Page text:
Missouri Democratic Senator Claire McCaskill had sharp words for her colleagues during her final prepared speech in the chamber’s floor Thursday.
The two-term office holder in the upper chamber of Congress is leaving her post in January after losing a bitter contest for reelection to Missouri’s Republican Attorney General Josh Hawley.
During her roughly 10-minute address, McCaskill spoke about what she called her three families – her actual family, her family of Missourians and her family of fellow Senators.
McCaskill was very direct in telling her colleagues that she’s worried about the Senate, calling it dysfunctional while quoting a British writer. “Peter Morgan, an author said no family is complete without an embarrassing uncle,” said McCaskill. “We have too many embarrassing uncles in the United States Senate.”
Without naming names or party affiliation, but likely referring the chamber’s operation under Republican Majority Leader Mitch McConnell, she said the Senate had become secretive and closed off with a few Senators writing bills behind closed doors and then refusing to allow debate or amendments on the legislation. She claimed that “giant omnibus bills” of which Senators know few details are instead being presented to powerful lobbyists before being voted on.
McCaskill contended that power in the Senate had become dangerously centralized, noting that during her first year in the chamber in 2007, the Senate voted on 306 amendments compared to 36 as this year’s session is ending.
She claimed the chamber is run by a few Senators who write all the bills and make all the decisions and said the body needs to let its member engage in more debate and allow for more power to flow through committees.
McCaskill said the Senate is functioning in a similar fashion to the House and no longer stands on higher ground. “The United States Senate is longer the world’s greatest deliberative body, McCaskill said. “And everybody needs to quit saying it until we recover from this period of polarization and the fear of the political consequences of tough votes.”
She mentioned President Trump’s previous career while claiming his election was the result of public frustration with a dysfunctional Congress. “Something is broken, McCaskill said. “And if we don’t have the strength to look in the mirror and fix it, the American people are going to grow more and more cynical, and they might do something crazy like elect a reality TV star president.”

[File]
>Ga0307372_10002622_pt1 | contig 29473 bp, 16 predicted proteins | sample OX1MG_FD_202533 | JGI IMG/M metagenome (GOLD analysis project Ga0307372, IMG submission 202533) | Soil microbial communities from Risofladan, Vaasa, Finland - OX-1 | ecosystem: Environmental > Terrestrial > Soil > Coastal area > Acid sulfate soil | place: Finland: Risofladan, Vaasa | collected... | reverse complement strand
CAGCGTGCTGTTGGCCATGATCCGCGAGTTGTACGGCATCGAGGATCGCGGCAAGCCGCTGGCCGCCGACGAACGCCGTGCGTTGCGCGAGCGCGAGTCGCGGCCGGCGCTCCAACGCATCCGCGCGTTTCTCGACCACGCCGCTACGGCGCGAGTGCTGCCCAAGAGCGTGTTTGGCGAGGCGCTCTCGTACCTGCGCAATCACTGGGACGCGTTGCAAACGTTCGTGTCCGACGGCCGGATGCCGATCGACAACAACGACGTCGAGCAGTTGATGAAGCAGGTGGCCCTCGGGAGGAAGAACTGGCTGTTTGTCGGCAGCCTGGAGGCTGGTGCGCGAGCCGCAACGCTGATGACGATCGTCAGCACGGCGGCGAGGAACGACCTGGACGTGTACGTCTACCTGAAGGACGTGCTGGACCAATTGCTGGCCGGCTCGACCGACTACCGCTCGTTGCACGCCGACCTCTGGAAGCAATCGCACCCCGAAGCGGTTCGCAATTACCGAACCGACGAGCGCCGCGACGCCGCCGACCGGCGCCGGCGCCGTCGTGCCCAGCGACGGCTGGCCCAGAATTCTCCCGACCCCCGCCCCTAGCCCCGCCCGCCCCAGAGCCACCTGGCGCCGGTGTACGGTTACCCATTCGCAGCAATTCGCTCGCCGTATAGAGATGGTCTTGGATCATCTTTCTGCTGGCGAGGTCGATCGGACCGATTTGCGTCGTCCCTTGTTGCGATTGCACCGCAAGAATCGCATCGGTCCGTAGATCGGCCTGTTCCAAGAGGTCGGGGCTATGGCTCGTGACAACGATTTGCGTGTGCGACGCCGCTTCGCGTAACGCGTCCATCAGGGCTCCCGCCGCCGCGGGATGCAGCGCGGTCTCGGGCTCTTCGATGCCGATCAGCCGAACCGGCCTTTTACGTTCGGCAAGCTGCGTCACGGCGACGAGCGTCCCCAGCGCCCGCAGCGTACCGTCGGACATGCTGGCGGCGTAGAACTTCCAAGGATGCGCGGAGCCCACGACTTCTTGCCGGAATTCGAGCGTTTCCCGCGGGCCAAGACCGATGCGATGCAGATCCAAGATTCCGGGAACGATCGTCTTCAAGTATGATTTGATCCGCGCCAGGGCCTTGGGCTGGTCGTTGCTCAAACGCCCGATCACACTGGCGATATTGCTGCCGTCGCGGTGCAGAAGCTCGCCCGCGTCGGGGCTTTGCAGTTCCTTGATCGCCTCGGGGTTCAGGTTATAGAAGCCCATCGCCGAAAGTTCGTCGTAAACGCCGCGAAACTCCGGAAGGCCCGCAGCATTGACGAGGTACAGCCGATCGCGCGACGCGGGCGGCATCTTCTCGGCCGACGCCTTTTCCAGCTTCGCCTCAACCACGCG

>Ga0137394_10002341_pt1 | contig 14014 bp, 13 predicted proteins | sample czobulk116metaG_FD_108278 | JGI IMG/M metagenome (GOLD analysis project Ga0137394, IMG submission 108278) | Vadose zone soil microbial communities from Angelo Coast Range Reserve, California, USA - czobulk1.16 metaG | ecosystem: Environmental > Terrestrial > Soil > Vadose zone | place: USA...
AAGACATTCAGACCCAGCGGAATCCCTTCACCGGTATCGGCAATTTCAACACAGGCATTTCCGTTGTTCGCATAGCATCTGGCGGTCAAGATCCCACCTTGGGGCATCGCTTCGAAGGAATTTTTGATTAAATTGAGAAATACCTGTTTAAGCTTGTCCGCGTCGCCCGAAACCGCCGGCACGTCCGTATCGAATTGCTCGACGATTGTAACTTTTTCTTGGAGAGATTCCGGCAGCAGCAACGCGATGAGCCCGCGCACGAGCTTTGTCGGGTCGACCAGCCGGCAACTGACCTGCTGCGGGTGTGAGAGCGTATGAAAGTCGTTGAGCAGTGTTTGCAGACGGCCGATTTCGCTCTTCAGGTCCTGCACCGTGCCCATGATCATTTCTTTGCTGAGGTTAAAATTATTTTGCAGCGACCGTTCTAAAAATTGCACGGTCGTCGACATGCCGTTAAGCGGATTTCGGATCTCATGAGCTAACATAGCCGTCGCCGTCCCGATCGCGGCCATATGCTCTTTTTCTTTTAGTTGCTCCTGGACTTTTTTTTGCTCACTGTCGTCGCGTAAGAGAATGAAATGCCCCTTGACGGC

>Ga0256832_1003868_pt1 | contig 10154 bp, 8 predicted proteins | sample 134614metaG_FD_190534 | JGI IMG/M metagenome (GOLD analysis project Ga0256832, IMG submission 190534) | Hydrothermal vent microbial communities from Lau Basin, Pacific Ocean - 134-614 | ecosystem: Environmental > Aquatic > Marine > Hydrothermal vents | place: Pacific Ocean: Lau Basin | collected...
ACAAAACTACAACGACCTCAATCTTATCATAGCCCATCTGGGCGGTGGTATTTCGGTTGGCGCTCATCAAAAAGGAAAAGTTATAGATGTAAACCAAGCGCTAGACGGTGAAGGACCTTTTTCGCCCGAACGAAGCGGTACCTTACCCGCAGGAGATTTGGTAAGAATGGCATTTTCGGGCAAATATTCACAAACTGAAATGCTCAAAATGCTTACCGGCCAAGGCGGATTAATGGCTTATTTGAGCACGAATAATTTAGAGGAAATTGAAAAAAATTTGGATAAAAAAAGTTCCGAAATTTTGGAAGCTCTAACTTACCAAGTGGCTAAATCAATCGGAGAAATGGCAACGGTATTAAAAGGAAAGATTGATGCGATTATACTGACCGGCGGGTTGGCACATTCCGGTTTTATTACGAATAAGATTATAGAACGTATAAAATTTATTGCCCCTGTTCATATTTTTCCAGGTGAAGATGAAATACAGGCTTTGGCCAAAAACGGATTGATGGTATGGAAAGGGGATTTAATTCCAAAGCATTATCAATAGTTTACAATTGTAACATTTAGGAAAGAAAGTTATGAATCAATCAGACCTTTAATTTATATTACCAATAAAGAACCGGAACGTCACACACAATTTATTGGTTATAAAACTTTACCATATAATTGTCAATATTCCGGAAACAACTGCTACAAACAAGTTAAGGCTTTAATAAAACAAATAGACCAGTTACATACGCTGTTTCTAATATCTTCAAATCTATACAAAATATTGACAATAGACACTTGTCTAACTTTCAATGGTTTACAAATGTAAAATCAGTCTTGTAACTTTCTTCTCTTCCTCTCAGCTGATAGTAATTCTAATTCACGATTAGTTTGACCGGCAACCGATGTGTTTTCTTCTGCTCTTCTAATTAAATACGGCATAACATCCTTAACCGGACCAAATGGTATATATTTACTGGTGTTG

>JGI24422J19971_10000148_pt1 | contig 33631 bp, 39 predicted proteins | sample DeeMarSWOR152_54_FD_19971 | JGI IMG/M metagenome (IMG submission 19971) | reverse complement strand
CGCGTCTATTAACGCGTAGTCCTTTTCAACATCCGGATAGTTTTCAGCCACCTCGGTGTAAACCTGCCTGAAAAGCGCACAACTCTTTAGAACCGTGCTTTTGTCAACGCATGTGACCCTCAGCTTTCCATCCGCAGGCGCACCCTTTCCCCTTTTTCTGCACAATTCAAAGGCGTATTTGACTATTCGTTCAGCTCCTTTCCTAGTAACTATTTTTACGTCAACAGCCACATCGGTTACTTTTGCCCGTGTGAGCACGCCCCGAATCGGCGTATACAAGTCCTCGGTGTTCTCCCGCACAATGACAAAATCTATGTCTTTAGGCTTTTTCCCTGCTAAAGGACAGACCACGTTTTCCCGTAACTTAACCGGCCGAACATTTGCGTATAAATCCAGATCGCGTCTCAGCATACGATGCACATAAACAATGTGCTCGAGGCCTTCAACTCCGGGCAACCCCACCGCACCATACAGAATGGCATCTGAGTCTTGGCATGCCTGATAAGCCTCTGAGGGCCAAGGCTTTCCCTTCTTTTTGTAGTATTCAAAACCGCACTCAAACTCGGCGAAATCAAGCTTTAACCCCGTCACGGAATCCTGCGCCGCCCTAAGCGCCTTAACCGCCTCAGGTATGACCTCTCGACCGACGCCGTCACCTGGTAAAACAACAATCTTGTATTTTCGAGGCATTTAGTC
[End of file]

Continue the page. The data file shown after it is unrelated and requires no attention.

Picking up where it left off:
Six other Senators, including her fellow Missourian, Republican Roy Blunt, paid tribute to McCaskill on the chamber’s floor after she finished.
Blunt said his staff and McCaskill’s staff had worked closely on citizen and Missouri concerns. He noted that their families had gotten to know each other and mentioned he attended a memorial service for her mother during McCaskill’s reelection campaign and that McCaskill was at a service after his father passed away during his reelection campaign. Blunt said he and McCaskill had been friends for 30 years, but become especially good friends in the past eight years serving together in the Senate.
Fellow Democrat Diane Feinstein of California said she expects to hear political commentary from McCaskill through the media. “I expect to turn on my television set, turn on my radio and hear you many, many times, and take a lot of good advice,” said Feinstein.
Republican Senator Susan Collins of Maine said she admired McCaskill for working in a bipartisan way. “Senator McCaskill has demonstrated her belief that no party holds a monopoly on good ideas,” said Collins. “It has been such a pleasure to work with her across the aisle on so many issues.”
Democratic Senators John Tester of Montana, Bill Nelson of Florida and Dick Durbin of neighboring Illinois also took to the chamber floor to speak highly of McCaskill. Nelson, like the outgoing Missourian, lost his bid for reelection in November.
While speaking about her actual family, McCaskill choked up when she mentioned her siblings and remembered her mother’s motivating phrase when trying to get the kids corralled to take a trip – “last one in the car is a Republican”. She also defended her husband, Joseph Shepard, a wealthy businessman who was criticized for receiving government subsidies for his housing investments during her campaign. She said Joseph had a good heart which directed him to “do good” while “he did well.”
When focusing on her Missouri family, McCaskill stated that she loved every corner of the state, even areas that she said, “aren’t very crazy about me.”
She also paid tribute to her Senate staff and recited her office’s motto, “If you work hard you can do well, but if you’re having fun you’ll do great.” She said working with her staff was “heaven.”